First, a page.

How to Start an Emergency Fund and Manage it Like a Pro

An emergency fund is something that every household needs to maintain. Some households are smart enough to maintain an active emergency fund and feed it a fixed amount every month.

Other households are run by imprudent people who spend extravagantly and learn the importance of saving in the hard way. It’s up to you to decide what type of household yours is gonna be. If you think it makes more sense to spend frugally and maintain an emergency fund, this article can help you build and manage one.

Building an emergency fund – here are some handpicked tips to build an emergency fund.

Audit your earnings

Start by doing an audit of your income and expenditure. How much do you earn every month? How much of it you save? Do an audit today and find out how much money you are earning every month and how much of it you are spending on groceries, electricity, clothes, traveling, entertainment, education, transport, etc.

Some expenses are unavoidable. Grocery bills, electricity cost, household maintenance cost and credit card dues fall into this list. Not all expenses, however, are necessary. I suggest that you segregate expenses into multiple categories. One category, mentioned already, is necessary expenses. Other categories can be moderately necessary, not-so-moderately necessary, not necessary at all, etc.

Start saving money

After you are done with categorizing your expenses, the next step is to begin saving money. It’s important to understand that creating an emergency fund is not mere saving. It’s different. Normally people save money for a purpose. It can be buying a motorcycle or a PlayStation or an overseas trip – in most households, saving has a purpose. An emergency fund, however, is not redeemable unless a crisis situation arises. It could be a financial emergency or health hazard; the situation should be serious enough to break the emergency fund.

People often use the money in emergency funds for purposes that are not emergency-like at all. It’s tempting sometimes, other times you might feel there’s no other option when in reality there are plenty of options.

I advise you to first decide what you’d call an emergency. Once it is decided, make a pledge that the money you’d have in the fun would be spent only to overcome the emergency situation should you find yourself into it.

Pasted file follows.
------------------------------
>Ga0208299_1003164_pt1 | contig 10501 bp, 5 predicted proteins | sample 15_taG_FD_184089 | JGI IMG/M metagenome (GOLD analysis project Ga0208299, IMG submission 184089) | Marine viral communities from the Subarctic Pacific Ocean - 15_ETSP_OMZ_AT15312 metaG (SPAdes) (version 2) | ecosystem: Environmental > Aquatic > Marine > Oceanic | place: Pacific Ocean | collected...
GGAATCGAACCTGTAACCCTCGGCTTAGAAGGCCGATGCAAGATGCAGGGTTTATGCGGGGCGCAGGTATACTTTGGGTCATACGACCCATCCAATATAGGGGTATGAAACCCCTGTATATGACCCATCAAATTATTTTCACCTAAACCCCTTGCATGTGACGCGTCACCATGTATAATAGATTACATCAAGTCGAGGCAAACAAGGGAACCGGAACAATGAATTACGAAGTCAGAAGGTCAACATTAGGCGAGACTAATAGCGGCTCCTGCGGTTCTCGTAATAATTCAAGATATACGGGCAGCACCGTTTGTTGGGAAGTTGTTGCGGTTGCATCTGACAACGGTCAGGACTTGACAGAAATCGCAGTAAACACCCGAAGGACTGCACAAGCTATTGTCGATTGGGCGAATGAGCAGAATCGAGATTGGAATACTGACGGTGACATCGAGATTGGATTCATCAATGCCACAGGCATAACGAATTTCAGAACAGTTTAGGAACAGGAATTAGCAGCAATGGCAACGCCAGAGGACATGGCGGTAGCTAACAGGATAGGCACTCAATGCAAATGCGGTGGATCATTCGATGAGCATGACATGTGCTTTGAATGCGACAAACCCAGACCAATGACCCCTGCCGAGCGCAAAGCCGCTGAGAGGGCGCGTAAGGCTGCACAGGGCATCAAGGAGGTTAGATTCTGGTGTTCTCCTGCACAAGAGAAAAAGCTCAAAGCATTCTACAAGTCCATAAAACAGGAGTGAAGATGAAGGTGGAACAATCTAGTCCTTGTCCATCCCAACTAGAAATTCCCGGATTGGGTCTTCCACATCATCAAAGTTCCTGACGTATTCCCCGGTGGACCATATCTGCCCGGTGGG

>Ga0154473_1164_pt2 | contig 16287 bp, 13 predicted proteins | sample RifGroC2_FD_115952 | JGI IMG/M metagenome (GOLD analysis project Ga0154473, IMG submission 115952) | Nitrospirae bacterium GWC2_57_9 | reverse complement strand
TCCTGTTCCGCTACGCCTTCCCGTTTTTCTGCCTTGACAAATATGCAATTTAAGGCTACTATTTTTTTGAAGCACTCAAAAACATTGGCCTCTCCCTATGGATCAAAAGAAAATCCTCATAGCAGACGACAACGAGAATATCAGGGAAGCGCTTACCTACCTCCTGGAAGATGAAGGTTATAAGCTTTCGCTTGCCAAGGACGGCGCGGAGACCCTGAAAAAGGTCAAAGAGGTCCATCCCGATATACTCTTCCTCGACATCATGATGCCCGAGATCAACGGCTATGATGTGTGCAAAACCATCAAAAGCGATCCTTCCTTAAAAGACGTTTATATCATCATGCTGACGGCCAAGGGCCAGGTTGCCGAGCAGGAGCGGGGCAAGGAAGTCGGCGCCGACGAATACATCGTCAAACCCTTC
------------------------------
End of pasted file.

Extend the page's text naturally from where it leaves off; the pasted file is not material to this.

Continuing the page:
Managing an emergency fund

Building an emergency fund is not that difficult if you know how to track your expenses and control your habit of spending. Nevertheless, managing it requires a bit of work. Here I lay down some solid tips for you to maintain the fund.

Consider earning extra

You can manage the fund by pouring money into it that comes from additional sources. In my opinion, it’s a great way to manage it as it will keep you active and fill your pocket. Also, you won’t have to funnel normal monthly income into the fund and as a result, the synchronicity between the emergency fund and the extra source of earning would remain constant.

Keep it updated

A mistake many people make is that they don’t update the emergency fund. What does it mean to keep the fund updated? After every three or six months, you need to compare your savings with the current market price. If the money you are saving is not enough for the current prices in the market, consider saving more. If you save a meager amount every month while the rate of inflation surges ahead, the fund won’t help you much in the long run. Hence, consider adjusting it every now and then in accordance with the market price.

Calculate the risks

In order to keep your emergency fund properly updated, you need to calculate all the risks. What exactly I meant by risks? What if a financial catastrophe arrives and you find that the little savings you have in your emergency fund are too little to survive it? You’d be in a miserable condition. Anticipating the possible risks can help you decide whether to slash your budget and put more money into the emergency fund or not.

Some of the risks are joblessness, restricted access to cash, pending debt, etc. Calculating these risks and revamping your financial lives accordingly can help you battle these situations out should they occur. The only way to plan for these scenarios is to gauge the risks of them arising in the near future.

Face the reality

I’d like to elongate the last point because people need to be warned about the current economic affairs. The United States is currency having a debt of $23 trillion and it is increasing as I write this. A nationwide economic meltdown is not far-fetched anymore. An emergency fund, therefore, is absolutely necessary and so is accurately calculating – taking help of big data, if need be – your risk of falling into it. Only such preemptive measures can help you dodge it.

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